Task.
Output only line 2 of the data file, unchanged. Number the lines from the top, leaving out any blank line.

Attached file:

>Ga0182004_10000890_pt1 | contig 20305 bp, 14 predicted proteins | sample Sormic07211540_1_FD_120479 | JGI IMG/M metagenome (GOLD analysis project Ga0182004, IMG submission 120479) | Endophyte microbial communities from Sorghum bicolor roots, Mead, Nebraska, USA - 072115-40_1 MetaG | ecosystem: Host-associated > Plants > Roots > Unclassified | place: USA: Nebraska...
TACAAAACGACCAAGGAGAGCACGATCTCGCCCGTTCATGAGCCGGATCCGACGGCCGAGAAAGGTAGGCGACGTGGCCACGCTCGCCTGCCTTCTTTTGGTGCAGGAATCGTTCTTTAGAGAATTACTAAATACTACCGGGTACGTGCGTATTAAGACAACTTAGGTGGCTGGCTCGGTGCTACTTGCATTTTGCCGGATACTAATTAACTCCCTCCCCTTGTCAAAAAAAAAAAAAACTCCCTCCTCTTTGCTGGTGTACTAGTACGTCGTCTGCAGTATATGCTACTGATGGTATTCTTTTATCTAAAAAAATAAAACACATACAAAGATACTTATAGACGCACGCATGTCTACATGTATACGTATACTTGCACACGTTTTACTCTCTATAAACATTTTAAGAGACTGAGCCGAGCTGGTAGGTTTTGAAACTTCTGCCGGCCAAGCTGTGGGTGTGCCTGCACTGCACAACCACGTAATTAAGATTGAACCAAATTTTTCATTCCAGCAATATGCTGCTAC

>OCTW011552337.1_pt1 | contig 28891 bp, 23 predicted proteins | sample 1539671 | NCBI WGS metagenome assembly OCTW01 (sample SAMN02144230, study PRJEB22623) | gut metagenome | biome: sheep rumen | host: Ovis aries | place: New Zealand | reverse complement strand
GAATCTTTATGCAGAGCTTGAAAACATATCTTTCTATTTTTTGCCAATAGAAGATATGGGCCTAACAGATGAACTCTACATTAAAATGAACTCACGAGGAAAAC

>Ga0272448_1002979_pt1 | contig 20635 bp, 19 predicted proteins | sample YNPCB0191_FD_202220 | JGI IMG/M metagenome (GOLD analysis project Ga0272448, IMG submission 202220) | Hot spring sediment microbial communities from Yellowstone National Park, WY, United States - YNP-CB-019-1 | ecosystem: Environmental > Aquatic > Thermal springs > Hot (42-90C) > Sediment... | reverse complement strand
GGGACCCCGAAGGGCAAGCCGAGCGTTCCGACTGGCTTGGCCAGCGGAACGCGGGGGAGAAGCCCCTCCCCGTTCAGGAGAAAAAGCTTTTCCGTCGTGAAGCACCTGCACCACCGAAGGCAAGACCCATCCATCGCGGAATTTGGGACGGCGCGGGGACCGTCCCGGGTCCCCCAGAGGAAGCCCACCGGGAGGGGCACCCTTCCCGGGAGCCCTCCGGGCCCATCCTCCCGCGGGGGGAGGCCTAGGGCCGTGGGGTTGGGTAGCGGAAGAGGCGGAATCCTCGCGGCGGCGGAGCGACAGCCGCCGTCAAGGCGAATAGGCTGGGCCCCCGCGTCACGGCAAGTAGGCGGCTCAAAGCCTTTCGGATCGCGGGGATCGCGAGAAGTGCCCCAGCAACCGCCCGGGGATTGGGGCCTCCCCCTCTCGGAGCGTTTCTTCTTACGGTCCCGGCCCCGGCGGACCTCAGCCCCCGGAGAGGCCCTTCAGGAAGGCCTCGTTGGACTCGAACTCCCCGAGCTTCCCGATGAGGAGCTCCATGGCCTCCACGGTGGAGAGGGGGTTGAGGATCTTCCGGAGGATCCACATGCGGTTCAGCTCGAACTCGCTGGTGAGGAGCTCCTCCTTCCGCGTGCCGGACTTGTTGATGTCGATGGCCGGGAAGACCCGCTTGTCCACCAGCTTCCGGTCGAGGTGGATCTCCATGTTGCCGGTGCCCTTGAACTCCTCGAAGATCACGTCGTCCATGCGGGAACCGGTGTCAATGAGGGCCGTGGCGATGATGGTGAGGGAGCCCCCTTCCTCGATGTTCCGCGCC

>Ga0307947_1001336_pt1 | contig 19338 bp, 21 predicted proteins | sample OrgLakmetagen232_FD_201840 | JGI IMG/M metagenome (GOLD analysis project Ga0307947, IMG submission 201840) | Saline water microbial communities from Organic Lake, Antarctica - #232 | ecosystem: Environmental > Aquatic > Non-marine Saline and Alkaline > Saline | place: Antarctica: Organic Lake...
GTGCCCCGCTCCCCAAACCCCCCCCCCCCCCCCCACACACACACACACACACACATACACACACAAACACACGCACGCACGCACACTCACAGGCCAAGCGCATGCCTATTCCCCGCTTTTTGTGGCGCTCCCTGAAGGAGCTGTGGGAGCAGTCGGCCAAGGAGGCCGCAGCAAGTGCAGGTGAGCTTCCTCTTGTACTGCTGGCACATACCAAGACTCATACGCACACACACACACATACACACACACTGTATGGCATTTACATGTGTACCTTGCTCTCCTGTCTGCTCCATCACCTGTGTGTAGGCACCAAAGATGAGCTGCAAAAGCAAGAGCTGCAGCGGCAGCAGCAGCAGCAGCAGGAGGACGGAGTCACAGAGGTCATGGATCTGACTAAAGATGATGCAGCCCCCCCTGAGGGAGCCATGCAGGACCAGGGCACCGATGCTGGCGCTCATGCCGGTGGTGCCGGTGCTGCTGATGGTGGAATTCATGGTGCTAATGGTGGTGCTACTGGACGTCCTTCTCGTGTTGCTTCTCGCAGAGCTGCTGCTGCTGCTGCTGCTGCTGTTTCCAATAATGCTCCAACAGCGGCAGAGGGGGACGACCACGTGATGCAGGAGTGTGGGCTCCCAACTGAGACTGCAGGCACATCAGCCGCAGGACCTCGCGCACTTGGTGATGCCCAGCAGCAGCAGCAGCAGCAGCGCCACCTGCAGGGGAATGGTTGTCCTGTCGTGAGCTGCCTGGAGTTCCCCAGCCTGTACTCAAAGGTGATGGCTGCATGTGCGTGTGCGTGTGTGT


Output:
TACAAAACGACCAAGGAGAGCACGATCTCGCCCGTTCATGAGCCGGATCCGACGGCCGAGAAAGGTAGGCGACGTGGCCACGCTCGCCTGCCTTCTTTTGGTGCAGGAATCGTTCTTTAGAGAATTACTAAATACTACCGGGTACGTGCGTATTAAGACAACTTAGGTGGCTGGCTCGGTGCTACTTGCATTTTGCCGGATACTAATTAACTCCCTCCCCTTGTCAAAAAAAAAAAAAACTCCCTCCTCTTTGCTGGTGTACTAGTACGTCGTCTGCAGTATATGCTACTGATGGTATTCTTTTATCTAAAAAAATAAAACACATACAAAGATACTTATAGACGCACGCATGTCTACATGTATACGTATACTTGCACACGTTTTACTCTCTATAAACATTTTAAGAGACTGAGCCGAGCTGGTAGGTTTTGAAACTTCTGCCGGCCAAGCTGTGGGTGTGCCTGCACTGCACAACCACGTAATTAAGATTGAACCAAATTTTTCATTCCAGCAATATGCTGCTAC